Coe has consistently argued that he was not aware that senior IAAF officials knew that athletes were being extorted in return for covering up positive doping tests. However, the evidence above suggests that many IAAF officials knew that positive doping tests had been covered up. This includes:
• former IAAF President Lamine Diack, whom Coe has called his “spiritual President”;
• his son, Papa Massata Diack;
• his Chef de Cabinet Cheikh Thiare;
• Nick Davies, Director of Coe’s office;
• Habib Cissé, Lamine’s Legal Advisor;
• Valentin Balakhnichev, former IAAF Treasurer;
• Sean Wallace-Jones, IAAF Senior Manager, Road Running;
• Imre Mátraházi, IAAF Competitions Department; and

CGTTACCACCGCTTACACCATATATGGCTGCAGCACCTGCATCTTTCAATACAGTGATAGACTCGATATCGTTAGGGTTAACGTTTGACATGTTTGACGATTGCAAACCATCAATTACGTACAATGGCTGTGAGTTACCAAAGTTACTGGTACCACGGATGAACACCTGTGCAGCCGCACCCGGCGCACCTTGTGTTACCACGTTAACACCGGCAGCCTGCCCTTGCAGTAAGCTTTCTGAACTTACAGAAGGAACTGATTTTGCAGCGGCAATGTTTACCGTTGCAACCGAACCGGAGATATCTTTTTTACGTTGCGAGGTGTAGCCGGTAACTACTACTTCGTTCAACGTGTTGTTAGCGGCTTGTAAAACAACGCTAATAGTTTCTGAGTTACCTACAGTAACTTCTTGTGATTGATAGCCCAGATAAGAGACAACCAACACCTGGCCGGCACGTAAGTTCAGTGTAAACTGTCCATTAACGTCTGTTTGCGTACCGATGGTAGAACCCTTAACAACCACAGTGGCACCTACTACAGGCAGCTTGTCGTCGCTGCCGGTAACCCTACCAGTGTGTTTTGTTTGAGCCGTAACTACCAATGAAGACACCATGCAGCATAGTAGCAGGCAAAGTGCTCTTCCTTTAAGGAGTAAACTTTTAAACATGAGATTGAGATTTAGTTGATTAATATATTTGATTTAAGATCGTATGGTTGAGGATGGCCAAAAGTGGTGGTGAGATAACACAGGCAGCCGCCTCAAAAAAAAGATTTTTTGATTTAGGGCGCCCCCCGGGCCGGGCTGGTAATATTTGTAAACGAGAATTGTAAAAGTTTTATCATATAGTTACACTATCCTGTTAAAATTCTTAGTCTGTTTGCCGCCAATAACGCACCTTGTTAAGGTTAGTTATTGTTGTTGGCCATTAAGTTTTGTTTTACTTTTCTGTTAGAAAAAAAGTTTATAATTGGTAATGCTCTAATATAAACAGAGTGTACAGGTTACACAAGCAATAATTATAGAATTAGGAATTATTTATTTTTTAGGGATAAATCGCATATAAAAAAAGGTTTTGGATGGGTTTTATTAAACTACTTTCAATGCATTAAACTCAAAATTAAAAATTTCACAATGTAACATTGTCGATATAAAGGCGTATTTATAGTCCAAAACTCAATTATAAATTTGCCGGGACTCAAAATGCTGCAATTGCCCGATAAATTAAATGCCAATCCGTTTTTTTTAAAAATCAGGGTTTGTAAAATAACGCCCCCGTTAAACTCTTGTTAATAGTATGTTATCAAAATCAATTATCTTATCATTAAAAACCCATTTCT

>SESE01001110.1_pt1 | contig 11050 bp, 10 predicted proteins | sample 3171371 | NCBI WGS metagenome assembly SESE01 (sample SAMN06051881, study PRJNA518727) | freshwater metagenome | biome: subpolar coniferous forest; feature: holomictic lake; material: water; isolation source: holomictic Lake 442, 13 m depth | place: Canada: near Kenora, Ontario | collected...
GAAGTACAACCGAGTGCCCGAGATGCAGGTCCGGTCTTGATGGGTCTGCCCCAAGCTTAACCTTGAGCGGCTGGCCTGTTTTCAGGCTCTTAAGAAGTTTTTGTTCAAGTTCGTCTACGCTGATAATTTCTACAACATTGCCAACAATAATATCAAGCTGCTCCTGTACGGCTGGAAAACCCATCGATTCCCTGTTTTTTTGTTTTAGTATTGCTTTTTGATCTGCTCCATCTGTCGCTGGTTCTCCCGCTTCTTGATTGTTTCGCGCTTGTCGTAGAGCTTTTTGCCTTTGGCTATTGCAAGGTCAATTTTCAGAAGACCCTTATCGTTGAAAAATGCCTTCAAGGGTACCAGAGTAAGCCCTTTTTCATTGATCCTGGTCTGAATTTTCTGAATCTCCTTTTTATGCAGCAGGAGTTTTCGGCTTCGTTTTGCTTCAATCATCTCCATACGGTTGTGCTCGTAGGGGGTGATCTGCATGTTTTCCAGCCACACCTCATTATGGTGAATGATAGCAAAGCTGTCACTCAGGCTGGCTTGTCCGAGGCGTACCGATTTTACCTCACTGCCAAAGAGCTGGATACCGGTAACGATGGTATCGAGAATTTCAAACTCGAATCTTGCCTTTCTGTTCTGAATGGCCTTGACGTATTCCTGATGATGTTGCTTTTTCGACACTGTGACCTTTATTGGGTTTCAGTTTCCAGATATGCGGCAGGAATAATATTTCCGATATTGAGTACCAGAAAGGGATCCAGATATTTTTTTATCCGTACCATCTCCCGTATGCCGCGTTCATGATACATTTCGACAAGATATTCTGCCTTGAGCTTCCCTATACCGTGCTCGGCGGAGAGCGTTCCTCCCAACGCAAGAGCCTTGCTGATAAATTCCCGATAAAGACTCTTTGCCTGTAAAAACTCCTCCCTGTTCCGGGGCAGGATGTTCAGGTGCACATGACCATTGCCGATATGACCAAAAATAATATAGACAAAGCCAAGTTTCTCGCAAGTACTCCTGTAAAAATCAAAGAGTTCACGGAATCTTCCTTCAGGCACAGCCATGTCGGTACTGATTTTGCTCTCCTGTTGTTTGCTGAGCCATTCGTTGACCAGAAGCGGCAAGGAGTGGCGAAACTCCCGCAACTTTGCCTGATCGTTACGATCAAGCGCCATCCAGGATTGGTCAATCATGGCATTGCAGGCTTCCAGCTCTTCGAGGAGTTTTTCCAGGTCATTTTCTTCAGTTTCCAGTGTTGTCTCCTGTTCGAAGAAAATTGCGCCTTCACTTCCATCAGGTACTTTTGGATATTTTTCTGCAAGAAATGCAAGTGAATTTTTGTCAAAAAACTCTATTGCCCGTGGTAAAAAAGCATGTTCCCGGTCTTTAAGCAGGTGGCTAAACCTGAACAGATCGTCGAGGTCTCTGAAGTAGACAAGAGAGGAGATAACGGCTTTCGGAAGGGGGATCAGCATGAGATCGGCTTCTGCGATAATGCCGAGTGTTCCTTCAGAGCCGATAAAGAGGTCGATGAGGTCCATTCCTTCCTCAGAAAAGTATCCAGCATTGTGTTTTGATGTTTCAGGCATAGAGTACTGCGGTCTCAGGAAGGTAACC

• Gabriel Dollé, former head of the IAAF Medical and Anti-Doping Department.
Coe has previously indicated that he has no new information to offer the CMS Committee. If he does attend any future hearing, he is likely to face further questions about whether he was aware of the situation prior to December 2014. If not, as he maintains, then the CMS Committee is likely to press him about why he was not aware, given that so many of his colleagues appear to have been aware of what was going on.
Twenty nine athletes from five countries, competing in ten sports, were involved in anti-doping proceedings...
Fifteen athletes from nine countries, competing in nine sports, were involved in anti-doping proceedings that...